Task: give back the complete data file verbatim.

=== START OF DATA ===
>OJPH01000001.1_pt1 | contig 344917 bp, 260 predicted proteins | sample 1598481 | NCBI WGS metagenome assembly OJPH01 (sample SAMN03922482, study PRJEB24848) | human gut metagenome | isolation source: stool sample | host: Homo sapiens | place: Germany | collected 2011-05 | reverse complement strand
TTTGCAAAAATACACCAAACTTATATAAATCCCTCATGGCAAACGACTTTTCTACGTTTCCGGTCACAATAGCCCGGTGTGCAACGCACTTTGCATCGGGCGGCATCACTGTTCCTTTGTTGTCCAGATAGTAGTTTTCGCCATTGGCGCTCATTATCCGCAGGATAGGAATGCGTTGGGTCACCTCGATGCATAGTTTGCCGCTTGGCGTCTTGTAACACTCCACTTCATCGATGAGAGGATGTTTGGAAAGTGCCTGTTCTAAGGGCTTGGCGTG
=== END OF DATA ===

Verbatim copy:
>OJPH01000001.1_pt1 | contig 344917 bp, 260 predicted proteins | sample 1598481 | NCBI WGS metagenome assembly OJPH01 (sample SAMN03922482, study PRJEB24848) | human gut metagenome | isolation source: stool sample | host: Homo sapiens | place: Germany | collected 2011-05 | reverse complement strand
TTTGCAAAAATACACCAAACTTATATAAATCCCTCATGGCAAACGACTTTTCTACGTTTCCGGTCACAATAGCCCGGTGTGCAACGCACTTTGCATCGGGCGGCATCACTGTTCCTTTGTTGTCCAGATAGTAGTTTTCGCCATTGGCGCTCATTATCCGCAGGATAGGAATGCGTTGGGTCACCTCGATGCATAGTTTGCCGCTTGGCGTCTTGTAACACTCCACTTCATCGATGAGAGGATGTTTGGAAAGTGCCTGTTCTAAGGGCTTGGCGTG